Thus an initiative was born. Working with teachers, parents and administrators at Abby’s school we created a month-long, school-wide event. It was a simple concept:

What’s your challenge?

Each week we had conversation starters, activities, videos and books for the classrooms to use. Every class, kindergarten to grade 8, participated. Every discipline, gym to library to music to art added to the program.

Week One focused on the children’s definition of challenge: something that is hard for you to do without help. We had pictures of celebrities with disabilities (the girls swooned over Justin Timberlake–ADD and Orlando Bloom–dyslexia). 

So what is it? What is something hard for you to do? 

The response was heartwarming to heartbreaking: It’s hard for me to catch frogs to I spend a lot of time in the hospital.

Each week the program grew. And you know what? It worked. The school nurse during W3/Down Syndrome week ended up sharing a story about her favorite cousin. With the entire school. Children went home and talked to their parents about empathy and those with special needs. They saw the video Just Like You and understood that friendships are built on love not need.

We had each student write down their challenge and hung them in school entrance. A teacher walked by, read a few and said, “These are all my challenges”. We all have trouble making friends, speaking in public, doing math homework. Some of our challenges are more difficult: being in the hospital, having asthma when you want to run, losing a parent, having dyslexia.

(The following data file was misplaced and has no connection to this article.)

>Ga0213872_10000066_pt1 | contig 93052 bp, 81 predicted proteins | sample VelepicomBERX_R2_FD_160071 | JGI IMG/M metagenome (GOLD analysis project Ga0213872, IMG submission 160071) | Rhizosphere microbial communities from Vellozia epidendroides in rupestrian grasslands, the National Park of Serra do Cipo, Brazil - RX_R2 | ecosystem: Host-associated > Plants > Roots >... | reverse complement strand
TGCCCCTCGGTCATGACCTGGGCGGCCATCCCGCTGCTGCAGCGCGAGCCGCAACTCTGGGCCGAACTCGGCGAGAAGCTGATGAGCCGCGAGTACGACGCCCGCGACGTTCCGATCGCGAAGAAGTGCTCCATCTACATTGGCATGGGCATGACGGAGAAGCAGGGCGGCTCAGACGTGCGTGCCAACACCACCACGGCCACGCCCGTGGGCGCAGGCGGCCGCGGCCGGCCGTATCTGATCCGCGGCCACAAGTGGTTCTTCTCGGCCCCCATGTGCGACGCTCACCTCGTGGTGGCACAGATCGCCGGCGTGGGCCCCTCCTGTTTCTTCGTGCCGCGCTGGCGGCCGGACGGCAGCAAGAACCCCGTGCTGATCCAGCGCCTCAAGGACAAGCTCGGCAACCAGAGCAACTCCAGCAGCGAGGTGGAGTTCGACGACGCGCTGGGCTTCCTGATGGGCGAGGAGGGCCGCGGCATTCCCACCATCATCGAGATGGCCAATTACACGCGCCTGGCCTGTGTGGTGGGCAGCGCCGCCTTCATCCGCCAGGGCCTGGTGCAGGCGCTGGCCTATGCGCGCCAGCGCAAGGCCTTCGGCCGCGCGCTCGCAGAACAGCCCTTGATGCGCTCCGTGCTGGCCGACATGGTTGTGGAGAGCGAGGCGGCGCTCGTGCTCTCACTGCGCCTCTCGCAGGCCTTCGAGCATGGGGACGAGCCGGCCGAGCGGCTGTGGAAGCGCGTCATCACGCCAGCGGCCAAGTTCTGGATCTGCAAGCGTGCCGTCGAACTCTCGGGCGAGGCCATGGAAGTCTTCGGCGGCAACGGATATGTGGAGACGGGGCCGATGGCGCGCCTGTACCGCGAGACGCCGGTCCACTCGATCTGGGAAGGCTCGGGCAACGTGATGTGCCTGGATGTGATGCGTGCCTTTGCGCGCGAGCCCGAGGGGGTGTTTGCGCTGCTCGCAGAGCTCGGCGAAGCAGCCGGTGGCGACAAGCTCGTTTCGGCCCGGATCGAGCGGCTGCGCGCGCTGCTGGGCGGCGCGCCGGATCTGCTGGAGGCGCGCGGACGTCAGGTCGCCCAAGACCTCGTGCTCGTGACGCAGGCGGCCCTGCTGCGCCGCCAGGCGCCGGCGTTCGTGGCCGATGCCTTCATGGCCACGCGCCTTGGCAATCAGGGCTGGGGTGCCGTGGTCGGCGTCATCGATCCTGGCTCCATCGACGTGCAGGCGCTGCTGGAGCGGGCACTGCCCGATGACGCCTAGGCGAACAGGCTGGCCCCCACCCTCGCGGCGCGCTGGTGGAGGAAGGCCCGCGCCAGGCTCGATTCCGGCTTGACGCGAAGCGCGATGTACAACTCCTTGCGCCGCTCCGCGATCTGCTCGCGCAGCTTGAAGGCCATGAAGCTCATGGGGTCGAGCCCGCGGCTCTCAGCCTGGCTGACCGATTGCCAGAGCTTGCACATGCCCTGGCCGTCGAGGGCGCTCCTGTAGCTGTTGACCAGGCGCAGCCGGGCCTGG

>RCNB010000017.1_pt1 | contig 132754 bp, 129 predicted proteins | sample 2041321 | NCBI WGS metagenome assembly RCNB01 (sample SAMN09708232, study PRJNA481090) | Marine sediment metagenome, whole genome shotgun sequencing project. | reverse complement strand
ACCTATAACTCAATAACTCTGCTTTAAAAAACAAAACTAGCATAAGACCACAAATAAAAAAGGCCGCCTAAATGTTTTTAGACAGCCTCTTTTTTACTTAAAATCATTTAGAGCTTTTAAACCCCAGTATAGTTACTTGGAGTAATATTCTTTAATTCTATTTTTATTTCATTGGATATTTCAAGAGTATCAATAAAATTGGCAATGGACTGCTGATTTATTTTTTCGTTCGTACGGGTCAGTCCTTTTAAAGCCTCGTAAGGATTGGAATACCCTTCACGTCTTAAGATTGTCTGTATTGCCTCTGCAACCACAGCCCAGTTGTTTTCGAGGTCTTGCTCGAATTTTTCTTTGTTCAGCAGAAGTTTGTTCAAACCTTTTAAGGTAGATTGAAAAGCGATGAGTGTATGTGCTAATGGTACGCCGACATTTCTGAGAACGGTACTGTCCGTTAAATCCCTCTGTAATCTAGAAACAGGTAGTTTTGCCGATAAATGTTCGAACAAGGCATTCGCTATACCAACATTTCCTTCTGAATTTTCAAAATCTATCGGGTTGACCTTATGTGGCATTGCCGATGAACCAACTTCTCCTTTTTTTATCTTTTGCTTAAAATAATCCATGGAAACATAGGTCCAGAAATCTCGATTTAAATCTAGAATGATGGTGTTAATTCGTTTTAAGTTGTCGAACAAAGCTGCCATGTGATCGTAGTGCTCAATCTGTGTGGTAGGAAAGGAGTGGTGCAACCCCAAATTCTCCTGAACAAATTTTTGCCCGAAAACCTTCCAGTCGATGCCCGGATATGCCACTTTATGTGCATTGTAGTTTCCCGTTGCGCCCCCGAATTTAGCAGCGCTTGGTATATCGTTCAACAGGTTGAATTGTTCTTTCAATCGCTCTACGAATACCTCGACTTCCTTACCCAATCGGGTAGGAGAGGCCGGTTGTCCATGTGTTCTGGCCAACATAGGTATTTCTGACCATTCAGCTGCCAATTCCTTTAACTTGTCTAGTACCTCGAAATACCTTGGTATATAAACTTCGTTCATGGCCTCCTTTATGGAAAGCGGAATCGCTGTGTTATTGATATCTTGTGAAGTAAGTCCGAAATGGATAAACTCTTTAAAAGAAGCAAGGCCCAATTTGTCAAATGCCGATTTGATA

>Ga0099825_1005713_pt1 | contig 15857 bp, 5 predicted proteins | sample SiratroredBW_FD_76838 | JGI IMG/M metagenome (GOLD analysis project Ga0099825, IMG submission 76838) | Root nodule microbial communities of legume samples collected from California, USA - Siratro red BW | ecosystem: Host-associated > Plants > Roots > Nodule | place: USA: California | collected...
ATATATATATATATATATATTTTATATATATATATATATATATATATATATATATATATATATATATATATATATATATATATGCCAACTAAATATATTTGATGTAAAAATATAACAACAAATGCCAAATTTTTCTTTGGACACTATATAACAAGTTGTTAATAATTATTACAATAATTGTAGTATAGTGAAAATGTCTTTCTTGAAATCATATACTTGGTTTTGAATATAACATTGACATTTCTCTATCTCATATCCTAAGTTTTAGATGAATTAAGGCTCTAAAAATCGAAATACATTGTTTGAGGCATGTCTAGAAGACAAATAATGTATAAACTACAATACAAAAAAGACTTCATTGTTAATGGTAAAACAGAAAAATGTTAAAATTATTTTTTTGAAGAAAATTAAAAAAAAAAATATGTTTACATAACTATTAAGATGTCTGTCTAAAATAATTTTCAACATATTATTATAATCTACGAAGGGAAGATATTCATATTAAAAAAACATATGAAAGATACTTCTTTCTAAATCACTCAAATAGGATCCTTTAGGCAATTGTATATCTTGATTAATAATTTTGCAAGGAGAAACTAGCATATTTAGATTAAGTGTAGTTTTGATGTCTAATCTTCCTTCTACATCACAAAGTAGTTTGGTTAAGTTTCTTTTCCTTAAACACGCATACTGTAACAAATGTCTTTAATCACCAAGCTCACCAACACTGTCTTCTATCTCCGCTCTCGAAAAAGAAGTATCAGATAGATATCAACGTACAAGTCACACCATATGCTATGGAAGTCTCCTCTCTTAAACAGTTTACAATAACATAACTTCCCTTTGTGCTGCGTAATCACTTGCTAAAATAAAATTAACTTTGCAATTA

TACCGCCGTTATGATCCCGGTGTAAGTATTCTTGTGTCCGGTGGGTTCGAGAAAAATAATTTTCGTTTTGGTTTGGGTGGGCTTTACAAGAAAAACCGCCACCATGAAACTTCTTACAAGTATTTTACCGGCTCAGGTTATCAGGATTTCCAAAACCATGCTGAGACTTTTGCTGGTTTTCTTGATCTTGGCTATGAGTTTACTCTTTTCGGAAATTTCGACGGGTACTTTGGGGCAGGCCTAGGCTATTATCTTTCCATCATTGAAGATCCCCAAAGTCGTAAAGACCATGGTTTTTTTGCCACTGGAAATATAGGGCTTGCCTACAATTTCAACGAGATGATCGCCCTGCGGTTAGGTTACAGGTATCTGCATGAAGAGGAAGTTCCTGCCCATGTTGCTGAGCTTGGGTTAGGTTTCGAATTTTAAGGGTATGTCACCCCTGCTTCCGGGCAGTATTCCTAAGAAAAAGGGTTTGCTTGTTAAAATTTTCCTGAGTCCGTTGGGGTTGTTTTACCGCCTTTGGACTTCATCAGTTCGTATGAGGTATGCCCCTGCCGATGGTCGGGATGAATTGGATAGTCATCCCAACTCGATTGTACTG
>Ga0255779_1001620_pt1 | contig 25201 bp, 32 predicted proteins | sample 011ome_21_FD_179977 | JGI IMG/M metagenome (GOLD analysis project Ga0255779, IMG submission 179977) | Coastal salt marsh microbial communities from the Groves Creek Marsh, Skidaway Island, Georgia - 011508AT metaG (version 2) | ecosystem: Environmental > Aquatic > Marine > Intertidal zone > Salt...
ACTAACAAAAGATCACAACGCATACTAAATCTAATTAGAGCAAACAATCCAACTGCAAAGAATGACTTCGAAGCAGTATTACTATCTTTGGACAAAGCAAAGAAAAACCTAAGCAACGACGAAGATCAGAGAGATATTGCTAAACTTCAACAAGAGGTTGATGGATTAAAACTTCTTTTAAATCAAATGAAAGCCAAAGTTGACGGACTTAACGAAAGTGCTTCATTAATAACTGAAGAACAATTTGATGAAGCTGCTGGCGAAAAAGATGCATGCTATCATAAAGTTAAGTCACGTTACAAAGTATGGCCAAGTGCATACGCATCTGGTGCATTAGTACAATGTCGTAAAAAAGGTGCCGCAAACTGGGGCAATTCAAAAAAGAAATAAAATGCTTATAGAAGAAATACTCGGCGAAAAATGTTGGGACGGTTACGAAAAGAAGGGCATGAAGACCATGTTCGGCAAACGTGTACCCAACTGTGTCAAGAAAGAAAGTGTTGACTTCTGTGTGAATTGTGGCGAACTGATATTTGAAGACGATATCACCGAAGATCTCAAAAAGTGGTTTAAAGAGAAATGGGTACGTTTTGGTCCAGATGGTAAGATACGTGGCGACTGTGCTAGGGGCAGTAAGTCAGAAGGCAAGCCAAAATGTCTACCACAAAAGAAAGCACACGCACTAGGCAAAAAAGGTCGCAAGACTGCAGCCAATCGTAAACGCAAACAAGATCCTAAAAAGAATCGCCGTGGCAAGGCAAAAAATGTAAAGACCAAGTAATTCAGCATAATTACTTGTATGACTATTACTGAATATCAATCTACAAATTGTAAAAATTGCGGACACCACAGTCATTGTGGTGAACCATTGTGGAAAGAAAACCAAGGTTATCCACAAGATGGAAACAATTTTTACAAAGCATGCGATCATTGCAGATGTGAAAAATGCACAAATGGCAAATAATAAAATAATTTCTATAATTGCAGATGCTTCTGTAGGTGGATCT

A young boy expressed that he wasn’t afraid to say he had ADD. Today. I pray for his tomorrow.

My friend, Kristi, recently asked how to create a world of empathy and understanding. A world where we wouldn’t have to worry about her beautiful son or my Boo being bullied because they are not typical. 

It starts with you. And me. And our children. Integration means that your typical child will become friends with Boo or Tucker or Kayla or Little Dude. They become friends with children who are not typical but have something extra. Children’s ideals are formed at such a young age. They see friends where parents see ability.  

Like the video says, understanding leads to acceptance. By having open dialogue with students and their challenges our school tried to create a small epicenter of tolerance, acceptance and peace.

How about you? What’s your challenge? 

I urge each and every one of you to begin seeing the ability in a child and not the disability. If anyone would like to implement this in your school please e-mail me at and I will send you our program.

I will miss you

DJ Jen, for personal reasons, is putting the Mix Tape on indefinite hiatus. I am trying to believe it is not because I have this thing of messing with her mix-tapes.

But I am seriously going to miss the mix-tapes. I never thought I was a DJ but going back down memory lane was fun. That is what I am going to focus on this week. Missing the days gone by….

And remembering those that went before we were ready to let them leave. Cause Jen you are a legend, if only in my own mind.

Last but never least, my Jimmy….